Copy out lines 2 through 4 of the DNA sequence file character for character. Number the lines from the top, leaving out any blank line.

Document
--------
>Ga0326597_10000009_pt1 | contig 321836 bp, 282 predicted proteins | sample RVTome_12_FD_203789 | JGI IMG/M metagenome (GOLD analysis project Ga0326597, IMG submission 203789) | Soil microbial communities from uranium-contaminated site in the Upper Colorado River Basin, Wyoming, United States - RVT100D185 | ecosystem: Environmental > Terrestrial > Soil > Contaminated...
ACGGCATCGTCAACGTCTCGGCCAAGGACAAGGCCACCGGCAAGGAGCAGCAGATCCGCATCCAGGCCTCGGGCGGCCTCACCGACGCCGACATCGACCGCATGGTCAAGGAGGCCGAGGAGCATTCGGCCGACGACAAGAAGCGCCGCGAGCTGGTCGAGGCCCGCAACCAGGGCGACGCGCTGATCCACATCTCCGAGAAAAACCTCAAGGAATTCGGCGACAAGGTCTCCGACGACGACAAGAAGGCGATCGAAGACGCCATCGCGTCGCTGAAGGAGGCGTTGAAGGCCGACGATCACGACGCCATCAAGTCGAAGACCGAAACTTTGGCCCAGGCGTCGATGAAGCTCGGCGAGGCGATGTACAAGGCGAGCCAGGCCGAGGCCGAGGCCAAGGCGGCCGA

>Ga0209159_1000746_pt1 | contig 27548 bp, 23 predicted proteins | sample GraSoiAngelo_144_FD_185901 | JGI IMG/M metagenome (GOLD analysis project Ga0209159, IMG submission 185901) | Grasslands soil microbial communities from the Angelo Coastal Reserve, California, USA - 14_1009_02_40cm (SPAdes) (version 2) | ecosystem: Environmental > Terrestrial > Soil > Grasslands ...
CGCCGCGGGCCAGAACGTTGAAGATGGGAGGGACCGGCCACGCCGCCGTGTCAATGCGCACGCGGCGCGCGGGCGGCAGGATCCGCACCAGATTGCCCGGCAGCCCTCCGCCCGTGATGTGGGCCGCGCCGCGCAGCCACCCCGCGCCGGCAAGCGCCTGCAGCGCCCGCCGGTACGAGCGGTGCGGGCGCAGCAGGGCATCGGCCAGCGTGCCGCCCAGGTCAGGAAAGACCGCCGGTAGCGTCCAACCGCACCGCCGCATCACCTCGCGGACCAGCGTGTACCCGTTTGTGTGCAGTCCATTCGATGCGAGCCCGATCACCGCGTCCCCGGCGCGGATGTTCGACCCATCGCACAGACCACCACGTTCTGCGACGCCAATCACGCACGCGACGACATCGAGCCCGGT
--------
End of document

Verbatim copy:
ACGGCATCGTCAACGTCTCGGCCAAGGACAAGGCCACCGGCAAGGAGCAGCAGATCCGCATCCAGGCCTCGGGCGGCCTCACCGACGCCGACATCGACCGCATGGTCAAGGAGGCCGAGGAGCATTCGGCCGACGACAAGAAGCGCCGCGAGCTGGTCGAGGCCCGCAACCAGGGCGACGCGCTGATCCACATCTCCGAGAAAAACCTCAAGGAATTCGGCGACAAGGTCTCCGACGACGACAAGAAGGCGATCGAAGACGCCATCGCGTCGCTGAAGGAGGCGTTGAAGGCCGACGATCACGACGCCATCAAGTCGAAGACCGAAACTTTGGCCCAGGCGTCGATGAAGCTCGGCGAGGCGATGTACAAGGCGAGCCAGGCCGAGGCCGAGGCCAAGGCGGCCGA

>Ga0209159_1000746_pt1 | contig 27548 bp, 23 predicted proteins | sample GraSoiAngelo_144_FD_185901 | JGI IMG/M metagenome (GOLD analysis project Ga0209159, IMG submission 185901) | Grasslands soil microbial communities from the Angelo Coastal Reserve, California, USA - 14_1009_02_40cm (SPAdes) (version 2) | ecosystem: Environmental > Terrestrial > Soil > Grasslands ...
CGCCGCGGGCCAGAACGTTGAAGATGGGAGGGACCGGCCACGCCGCCGTGTCAATGCGCACGCGGCGCGCGGGCGGCAGGATCCGCACCAGATTGCCCGGCAGCCCTCCGCCCGTGATGTGGGCCGCGCCGCGCAGCCACCCCGCGCCGGCAAGCGCCTGCAGCGCCCGCCGGTACGAGCGGTGCGGGCGCAGCAGGGCATCGGCCAGCGTGCCGCCCAGGTCAGGAAAGACCGCCGGTAGCGTCCAACCGCACCGCCGCATCACCTCGCGGACCAGCGTGTACCCGTTTGTGTGCAGTCCATTCGATGCGAGCCCGATCACCGCGTCCCCGGCGCGGATGTTCGACCCATCGCACAGACCACCACGTTCTGCGACGCCAATCACGCACGCGACGACATCGAGCCCGGT